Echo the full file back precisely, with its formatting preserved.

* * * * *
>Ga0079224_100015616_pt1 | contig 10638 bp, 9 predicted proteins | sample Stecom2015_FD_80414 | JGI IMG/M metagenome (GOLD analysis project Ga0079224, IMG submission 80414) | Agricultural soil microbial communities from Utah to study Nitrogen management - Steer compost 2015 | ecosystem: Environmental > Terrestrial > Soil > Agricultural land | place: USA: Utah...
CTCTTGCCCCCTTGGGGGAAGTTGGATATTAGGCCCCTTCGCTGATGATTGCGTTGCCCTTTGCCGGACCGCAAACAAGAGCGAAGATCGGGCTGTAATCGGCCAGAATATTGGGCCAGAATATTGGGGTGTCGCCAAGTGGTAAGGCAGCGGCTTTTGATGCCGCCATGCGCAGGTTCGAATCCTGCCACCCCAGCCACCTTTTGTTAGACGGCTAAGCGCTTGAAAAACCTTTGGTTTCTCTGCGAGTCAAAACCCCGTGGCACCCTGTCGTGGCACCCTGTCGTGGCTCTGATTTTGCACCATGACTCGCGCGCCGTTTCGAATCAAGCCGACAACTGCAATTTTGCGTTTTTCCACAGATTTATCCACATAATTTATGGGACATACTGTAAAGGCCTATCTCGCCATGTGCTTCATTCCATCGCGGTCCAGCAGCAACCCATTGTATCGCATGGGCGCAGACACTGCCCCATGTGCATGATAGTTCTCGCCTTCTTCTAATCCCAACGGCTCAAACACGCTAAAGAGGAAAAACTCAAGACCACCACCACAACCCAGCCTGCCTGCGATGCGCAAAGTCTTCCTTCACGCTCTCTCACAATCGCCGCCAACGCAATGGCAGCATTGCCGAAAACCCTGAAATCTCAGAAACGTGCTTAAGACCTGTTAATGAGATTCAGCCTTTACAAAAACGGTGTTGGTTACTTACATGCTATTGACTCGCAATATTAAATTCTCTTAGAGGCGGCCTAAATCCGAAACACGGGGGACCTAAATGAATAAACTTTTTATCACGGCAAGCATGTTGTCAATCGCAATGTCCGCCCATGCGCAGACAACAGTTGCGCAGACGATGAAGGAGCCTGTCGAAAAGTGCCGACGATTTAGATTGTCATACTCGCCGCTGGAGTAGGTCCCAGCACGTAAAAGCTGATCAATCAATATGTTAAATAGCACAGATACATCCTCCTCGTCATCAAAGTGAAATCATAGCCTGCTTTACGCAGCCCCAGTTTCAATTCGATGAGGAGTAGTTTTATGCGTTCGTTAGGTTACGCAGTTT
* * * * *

>Ga0079224_100015616_pt1 | contig 10638 bp, 9 predicted proteins | sample Stecom2015_FD_80414 | JGI IMG/M metagenome (GOLD analysis project Ga0079224, IMG submission 80414) | Agricultural soil microbial communities from Utah to study Nitrogen management - Steer compost 2015 | ecosystem: Environmental > Terrestrial > Soil > Agricultural land | place: USA: Utah...
CTCTTGCCCCCTTGGGGGAAGTTGGATATTAGGCCCCTTCGCTGATGATTGCGTTGCCCTTTGCCGGACCGCAAACAAGAGCGAAGATCGGGCTGTAATCGGCCAGAATATTGGGCCAGAATATTGGGGTGTCGCCAAGTGGTAAGGCAGCGGCTTTTGATGCCGCCATGCGCAGGTTCGAATCCTGCCACCCCAGCCACCTTTTGTTAGACGGCTAAGCGCTTGAAAAACCTTTGGTTTCTCTGCGAGTCAAAACCCCGTGGCACCCTGTCGTGGCACCCTGTCGTGGCTCTGATTTTGCACCATGACTCGCGCGCCGTTTCGAATCAAGCCGACAACTGCAATTTTGCGTTTTTCCACAGATTTATCCACATAATTTATGGGACATACTGTAAAGGCCTATCTCGCCATGTGCTTCATTCCATCGCGGTCCAGCAGCAACCCATTGTATCGCATGGGCGCAGACACTGCCCCATGTGCATGATAGTTCTCGCCTTCTTCTAATCCCAACGGCTCAAACACGCTAAAGAGGAAAAACTCAAGACCACCACCACAACCCAGCCTGCCTGCGATGCGCAAAGTCTTCCTTCACGCTCTCTCACAATCGCCGCCAACGCAATGGCAGCATTGCCGAAAACCCTGAAATCTCAGAAACGTGCTTAAGACCTGTTAATGAGATTCAGCCTTTACAAAAACGGTGTTGGTTACTTACATGCTATTGACTCGCAATATTAAATTCTCTTAGAGGCGGCCTAAATCCGAAACACGGGGGACCTAAATGAATAAACTTTTTATCACGGCAAGCATGTTGTCAATCGCAATGTCCGCCCATGCGCAGACAACAGTTGCGCAGACGATGAAGGAGCCTGTCGAAAAGTGCCGACGATTTAGATTGTCATACTCGCCGCTGGAGTAGGTCCCAGCACGTAAAAGCTGATCAATCAATATGTTAAATAGCACAGATACATCCTCCTCGTCATCAAAGTGAAATCATAGCCTGCTTTACGCAGCCCCAGTTTCAATTCGATGAGGAGTAGTTTTATGCGTTCGTTAGGTTACGCAGTTT